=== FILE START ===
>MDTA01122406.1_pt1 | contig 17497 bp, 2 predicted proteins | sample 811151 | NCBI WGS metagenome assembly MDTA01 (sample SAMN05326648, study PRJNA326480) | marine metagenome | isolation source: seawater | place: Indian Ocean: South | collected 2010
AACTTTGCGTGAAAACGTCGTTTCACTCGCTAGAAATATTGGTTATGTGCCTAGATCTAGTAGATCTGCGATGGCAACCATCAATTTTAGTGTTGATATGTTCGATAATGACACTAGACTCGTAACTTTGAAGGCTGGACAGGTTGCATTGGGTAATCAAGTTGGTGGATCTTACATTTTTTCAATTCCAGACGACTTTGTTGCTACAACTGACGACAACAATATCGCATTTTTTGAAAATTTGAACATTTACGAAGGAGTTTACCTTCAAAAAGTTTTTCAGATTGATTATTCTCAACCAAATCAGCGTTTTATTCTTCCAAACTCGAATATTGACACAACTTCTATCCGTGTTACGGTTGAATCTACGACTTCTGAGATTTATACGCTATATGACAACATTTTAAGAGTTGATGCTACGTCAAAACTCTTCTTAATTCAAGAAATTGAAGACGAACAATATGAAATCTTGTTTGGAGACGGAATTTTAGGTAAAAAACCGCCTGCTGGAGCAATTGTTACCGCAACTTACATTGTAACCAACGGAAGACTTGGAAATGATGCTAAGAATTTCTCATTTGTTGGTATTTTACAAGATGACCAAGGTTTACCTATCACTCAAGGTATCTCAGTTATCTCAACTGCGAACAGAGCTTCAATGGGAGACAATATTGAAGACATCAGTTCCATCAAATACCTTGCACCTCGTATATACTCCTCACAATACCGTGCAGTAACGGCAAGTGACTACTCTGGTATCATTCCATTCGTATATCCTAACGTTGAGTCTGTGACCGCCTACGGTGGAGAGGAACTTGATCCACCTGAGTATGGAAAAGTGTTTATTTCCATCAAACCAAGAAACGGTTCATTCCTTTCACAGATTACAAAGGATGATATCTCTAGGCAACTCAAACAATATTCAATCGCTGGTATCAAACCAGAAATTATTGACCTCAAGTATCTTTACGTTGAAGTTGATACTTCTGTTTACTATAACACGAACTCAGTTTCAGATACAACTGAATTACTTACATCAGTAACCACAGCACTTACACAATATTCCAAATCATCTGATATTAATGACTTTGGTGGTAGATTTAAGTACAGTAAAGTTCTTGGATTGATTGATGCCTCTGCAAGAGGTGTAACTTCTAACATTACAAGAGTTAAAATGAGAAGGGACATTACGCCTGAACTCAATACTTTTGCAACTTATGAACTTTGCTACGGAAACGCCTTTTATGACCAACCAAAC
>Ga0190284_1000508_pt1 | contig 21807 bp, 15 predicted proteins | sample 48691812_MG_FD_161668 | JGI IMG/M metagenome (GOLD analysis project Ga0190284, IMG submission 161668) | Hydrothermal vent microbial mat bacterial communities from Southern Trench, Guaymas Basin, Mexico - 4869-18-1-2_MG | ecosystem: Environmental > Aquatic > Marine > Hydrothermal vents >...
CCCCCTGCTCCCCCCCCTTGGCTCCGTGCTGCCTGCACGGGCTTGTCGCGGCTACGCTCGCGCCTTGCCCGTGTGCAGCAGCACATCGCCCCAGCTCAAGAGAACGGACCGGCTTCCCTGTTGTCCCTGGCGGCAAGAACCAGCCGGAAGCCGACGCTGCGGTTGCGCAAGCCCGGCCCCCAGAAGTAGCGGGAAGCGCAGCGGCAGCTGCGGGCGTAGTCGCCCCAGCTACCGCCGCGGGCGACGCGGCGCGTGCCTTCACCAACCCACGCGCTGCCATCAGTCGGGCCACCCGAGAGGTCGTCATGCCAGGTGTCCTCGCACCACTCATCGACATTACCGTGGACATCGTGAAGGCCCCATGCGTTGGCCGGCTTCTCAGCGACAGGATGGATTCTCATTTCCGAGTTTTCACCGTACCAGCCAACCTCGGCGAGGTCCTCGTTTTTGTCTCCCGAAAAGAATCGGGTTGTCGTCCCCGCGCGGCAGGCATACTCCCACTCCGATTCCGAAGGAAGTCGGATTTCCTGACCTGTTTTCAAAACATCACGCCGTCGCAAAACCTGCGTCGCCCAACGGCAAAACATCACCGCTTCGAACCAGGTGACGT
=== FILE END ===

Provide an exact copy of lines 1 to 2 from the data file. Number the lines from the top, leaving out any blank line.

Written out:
>MDTA01122406.1_pt1 | contig 17497 bp, 2 predicted proteins | sample 811151 | NCBI WGS metagenome assembly MDTA01 (sample SAMN05326648, study PRJNA326480) | marine metagenome | isolation source: seawater | place: Indian Ocean: South | collected 2010
AACTTTGCGTGAAAACGTCGTTTCACTCGCTAGAAATATTGGTTATGTGCCTAGATCTAGTAGATCTGCGATGGCAACCATCAATTTTAGTGTTGATATGTTCGATAATGACACTAGACTCGTAACTTTGAAGGCTGGACAGGTTGCATTGGGTAATCAAGTTGGTGGATCTTACATTTTTTCAATTCCAGACGACTTTGTTGCTACAACTGACGACAACAATATCGCATTTTTTGAAAATTTGAACATTTACGAAGGAGTTTACCTTCAAAAAGTTTTTCAGATTGATTATTCTCAACCAAATCAGCGTTTTATTCTTCCAAACTCGAATATTGACACAACTTCTATCCGTGTTACGGTTGAATCTACGACTTCTGAGATTTATACGCTATATGACAACATTTTAAGAGTTGATGCTACGTCAAAACTCTTCTTAATTCAAGAAATTGAAGACGAACAATATGAAATCTTGTTTGGAGACGGAATTTTAGGTAAAAAACCGCCTGCTGGAGCAATTGTTACCGCAACTTACATTGTAACCAACGGAAGACTTGGAAATGATGCTAAGAATTTCTCATTTGTTGGTATTTTACAAGATGACCAAGGTTTACCTATCACTCAAGGTATCTCAGTTATCTCAACTGCGAACAGAGCTTCAATGGGAGACAATATTGAAGACATCAGTTCCATCAAATACCTTGCACCTCGTATATACTCCTCACAATACCGTGCAGTAACGGCAAGTGACTACTCTGGTATCATTCCATTCGTATATCCTAACGTTGAGTCTGTGACCGCCTACGGTGGAGAGGAACTTGATCCACCTGAGTATGGAAAAGTGTTTATTTCCATCAAACCAAGAAACGGTTCATTCCTTTCACAGATTACAAAGGATGATATCTCTAGGCAACTCAAACAATATTCAATCGCTGGTATCAAACCAGAAATTATTGACCTCAAGTATCTTTACGTTGAAGTTGATACTTCTGTTTACTATAACACGAACTCAGTTTCAGATACAACTGAATTACTTACATCAGTAACCACAGCACTTACACAATATTCCAAATCATCTGATATTAATGACTTTGGTGGTAGATTTAAGTACAGTAAAGTTCTTGGATTGATTGATGCCTCTGCAAGAGGTGTAACTTCTAACATTACAAGAGTTAAAATGAGAAGGGACATTACGCCTGAACTCAATACTTTTGCAACTTATGAACTTTGCTACGGAAACGCCTTTTATGACCAACCAAAC